Of the many clumsy effects of this epidemic, one that we have rarely talked about, however, is the most important: the rise of tensions between generations.
Yesterday, on a program I hosted on QUB Radio, columnist and journalist Jerome Blanchett-Gravel (Legalt examines the government’s approach to combating the epidemic very critically) touched on this topic.
“Last year, Quebec was governed by people aged 65 and over,” he told me. They are very vulnerable. But we can not go on like this for long. At some point, you have to tell the elderly to stay home, and allow the low – risk young people to lead a comparison of normal life … “
Yes, I know: Question is forbidden. We are dealing with a sensitive subject here.
Most of us young people (why we detained young people even in primary school) are wondering, but the elderly are at risk.
In France, it was an economic journalist who dared to break the silence.
In a text published in the journal Marianne, The time has come for those with white hair to show solidarity between generations, says Denise Laffey.
“Retirees are one of the few social groups whose livelihoods do not change and the weather does not shake the tsunami. Today, do beneficiaries have a moral obligation to participate in the effort of solidarity?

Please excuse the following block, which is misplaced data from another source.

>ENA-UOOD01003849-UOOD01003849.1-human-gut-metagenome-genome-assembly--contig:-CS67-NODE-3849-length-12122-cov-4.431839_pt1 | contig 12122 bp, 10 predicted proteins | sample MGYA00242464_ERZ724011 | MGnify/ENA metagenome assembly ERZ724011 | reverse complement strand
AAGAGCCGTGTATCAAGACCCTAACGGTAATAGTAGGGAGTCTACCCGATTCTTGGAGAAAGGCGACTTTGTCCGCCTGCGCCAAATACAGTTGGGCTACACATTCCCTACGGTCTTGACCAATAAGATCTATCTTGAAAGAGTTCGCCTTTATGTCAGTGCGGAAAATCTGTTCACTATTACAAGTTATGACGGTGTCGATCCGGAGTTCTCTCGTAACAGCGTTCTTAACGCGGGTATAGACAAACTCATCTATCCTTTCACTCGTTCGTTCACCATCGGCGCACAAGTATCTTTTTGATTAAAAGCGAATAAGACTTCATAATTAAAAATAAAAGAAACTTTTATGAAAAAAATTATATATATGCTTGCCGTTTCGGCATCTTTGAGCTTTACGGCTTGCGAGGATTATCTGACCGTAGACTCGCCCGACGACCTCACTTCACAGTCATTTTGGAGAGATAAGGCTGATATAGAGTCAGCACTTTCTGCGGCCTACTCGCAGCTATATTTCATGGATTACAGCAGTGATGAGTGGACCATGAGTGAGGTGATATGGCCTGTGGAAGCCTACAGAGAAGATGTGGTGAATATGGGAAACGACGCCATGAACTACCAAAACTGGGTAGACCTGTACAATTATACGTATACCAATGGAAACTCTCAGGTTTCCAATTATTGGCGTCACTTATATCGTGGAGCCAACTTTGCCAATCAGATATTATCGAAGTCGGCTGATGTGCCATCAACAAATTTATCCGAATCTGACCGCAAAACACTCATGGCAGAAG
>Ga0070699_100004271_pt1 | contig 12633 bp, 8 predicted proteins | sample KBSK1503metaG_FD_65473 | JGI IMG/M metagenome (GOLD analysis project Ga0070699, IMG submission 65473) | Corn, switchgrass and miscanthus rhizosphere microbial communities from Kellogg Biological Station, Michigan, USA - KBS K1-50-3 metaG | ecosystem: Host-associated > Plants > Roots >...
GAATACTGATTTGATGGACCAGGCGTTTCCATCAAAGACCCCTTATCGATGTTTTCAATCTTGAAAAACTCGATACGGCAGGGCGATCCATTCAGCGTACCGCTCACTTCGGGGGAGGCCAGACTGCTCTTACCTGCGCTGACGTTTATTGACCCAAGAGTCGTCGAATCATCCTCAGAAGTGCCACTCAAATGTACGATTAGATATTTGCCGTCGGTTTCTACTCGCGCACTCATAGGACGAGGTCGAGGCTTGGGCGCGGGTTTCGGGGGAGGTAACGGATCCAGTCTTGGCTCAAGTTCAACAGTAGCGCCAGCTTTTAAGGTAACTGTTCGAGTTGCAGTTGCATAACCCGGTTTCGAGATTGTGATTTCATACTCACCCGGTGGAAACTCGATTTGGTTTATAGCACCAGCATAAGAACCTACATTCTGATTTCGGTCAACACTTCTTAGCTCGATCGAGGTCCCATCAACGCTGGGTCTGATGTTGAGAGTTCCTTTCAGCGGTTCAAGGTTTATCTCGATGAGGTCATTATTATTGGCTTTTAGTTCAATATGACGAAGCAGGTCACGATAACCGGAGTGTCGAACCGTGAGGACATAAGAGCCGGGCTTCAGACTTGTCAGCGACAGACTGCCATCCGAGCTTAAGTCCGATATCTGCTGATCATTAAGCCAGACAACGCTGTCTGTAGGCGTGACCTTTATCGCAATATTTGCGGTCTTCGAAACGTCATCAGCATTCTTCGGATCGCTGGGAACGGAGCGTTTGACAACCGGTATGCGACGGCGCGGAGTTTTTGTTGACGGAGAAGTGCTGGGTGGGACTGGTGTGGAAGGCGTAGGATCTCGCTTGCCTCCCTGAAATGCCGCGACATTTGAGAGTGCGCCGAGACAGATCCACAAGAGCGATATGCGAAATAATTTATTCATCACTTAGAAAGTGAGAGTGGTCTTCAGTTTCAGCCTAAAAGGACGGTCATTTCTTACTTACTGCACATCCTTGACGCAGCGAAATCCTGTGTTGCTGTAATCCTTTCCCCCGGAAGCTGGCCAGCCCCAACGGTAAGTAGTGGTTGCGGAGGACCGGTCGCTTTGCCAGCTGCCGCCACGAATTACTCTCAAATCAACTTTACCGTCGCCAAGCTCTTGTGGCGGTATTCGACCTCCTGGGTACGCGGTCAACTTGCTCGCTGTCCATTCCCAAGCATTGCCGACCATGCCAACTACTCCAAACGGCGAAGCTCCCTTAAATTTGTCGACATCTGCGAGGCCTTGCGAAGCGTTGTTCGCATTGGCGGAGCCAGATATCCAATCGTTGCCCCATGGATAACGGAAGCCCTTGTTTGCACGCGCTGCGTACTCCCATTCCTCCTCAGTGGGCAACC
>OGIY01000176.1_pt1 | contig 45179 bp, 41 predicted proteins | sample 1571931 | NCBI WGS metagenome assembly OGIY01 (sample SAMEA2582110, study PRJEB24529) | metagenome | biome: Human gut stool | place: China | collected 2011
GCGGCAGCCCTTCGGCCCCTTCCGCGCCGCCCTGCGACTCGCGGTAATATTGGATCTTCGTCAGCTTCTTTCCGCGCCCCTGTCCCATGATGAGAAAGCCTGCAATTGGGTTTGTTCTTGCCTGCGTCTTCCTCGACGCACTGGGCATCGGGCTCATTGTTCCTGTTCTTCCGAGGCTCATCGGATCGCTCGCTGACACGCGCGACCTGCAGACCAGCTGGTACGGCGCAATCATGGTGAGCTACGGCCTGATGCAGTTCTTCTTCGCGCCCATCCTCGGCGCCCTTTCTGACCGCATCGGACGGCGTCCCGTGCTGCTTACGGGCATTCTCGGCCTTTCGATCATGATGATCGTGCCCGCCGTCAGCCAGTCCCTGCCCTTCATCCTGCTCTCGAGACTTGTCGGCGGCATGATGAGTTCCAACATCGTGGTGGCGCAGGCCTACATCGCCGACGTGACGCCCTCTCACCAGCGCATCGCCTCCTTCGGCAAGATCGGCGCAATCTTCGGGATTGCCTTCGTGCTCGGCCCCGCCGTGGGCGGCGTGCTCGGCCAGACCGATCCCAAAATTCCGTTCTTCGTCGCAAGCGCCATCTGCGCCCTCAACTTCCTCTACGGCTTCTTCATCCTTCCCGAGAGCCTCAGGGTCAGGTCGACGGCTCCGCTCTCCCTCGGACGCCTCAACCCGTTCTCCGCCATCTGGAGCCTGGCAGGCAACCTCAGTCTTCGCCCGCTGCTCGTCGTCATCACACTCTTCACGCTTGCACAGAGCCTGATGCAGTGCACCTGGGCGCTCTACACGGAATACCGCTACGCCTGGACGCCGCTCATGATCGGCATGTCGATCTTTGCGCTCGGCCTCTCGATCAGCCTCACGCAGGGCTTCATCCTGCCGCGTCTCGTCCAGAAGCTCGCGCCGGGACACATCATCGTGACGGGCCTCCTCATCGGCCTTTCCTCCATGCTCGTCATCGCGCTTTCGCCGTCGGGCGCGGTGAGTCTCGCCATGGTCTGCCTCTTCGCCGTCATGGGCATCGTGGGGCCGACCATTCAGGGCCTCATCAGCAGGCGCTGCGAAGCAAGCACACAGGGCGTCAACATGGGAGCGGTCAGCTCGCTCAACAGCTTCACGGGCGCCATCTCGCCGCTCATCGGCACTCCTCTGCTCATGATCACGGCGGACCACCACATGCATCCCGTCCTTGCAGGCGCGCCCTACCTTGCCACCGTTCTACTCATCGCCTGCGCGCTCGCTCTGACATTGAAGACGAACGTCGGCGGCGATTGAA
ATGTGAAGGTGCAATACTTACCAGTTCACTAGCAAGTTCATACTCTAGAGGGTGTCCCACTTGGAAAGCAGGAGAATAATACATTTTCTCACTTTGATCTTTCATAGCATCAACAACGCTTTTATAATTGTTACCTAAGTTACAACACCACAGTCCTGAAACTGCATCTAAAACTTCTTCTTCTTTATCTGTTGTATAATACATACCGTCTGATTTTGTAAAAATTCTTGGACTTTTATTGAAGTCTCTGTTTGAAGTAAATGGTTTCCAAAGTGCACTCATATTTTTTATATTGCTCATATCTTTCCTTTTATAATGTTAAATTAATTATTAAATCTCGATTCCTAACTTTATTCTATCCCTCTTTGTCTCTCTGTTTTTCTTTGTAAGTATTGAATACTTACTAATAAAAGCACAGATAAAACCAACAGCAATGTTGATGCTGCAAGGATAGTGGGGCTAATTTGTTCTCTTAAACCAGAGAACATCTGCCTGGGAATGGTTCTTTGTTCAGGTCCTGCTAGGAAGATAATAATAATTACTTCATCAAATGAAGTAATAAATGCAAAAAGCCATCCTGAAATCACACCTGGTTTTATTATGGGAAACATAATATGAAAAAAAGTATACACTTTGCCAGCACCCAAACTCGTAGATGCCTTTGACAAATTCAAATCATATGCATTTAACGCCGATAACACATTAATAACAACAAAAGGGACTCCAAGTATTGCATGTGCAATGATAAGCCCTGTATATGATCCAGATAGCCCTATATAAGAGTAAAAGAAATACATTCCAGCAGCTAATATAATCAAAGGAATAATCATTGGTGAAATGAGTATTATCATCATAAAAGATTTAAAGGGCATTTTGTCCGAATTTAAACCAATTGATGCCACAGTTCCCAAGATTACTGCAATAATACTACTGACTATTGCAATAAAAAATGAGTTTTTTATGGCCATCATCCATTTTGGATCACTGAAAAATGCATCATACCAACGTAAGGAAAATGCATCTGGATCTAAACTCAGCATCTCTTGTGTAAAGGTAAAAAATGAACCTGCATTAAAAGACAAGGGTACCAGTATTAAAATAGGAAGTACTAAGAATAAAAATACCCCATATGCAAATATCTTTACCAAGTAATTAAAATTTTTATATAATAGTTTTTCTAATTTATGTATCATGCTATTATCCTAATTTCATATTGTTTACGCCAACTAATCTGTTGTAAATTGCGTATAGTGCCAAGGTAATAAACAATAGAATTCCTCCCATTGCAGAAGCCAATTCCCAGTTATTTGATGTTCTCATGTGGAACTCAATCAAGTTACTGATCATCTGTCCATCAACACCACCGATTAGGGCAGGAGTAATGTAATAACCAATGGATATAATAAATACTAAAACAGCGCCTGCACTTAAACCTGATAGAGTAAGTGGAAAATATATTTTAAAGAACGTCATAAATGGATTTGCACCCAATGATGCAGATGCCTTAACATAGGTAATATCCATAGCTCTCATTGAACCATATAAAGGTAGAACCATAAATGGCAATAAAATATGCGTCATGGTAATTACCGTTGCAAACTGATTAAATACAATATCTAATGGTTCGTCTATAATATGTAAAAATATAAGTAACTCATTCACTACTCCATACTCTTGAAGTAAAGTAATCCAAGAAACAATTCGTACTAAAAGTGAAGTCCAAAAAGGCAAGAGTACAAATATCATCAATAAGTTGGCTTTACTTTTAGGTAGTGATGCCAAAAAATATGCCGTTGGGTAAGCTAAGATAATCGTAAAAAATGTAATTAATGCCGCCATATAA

“Seniors are not responsible for the pandemic, and any tainted temptations need to be addressed. But they have a responsibility to pacify the atmosphere and fill the gaps left open for future generations.
“It’s a climate where their adults are more likely to release and pay the environmental bill, as well as address the epidemic crisis.”
The end of the wall
Guaranteed for sure: It’s not about asking retirees to put their pockets in and open their wallets (after all, just because you have white hair doesn’t mean you’re in danger. Being financially comfortable, the reality is that it keeps reminding us).
Relaxing restraining rules for minors to breathe.
Citing a survey that the majority of French people (56%) fear an intergenerational conflict following this cursed pandemic, Denise Lafayette suggests that governments stop imposing wall-to-wall tensions and anger. On the part of young adults, asking vulnerable people (65 and older) for self-isolation.
As I said above, this is a unanimous question.
But can we at least talk about it?
The young people showed solidarity with the adults.
It is time for the movement to reverse.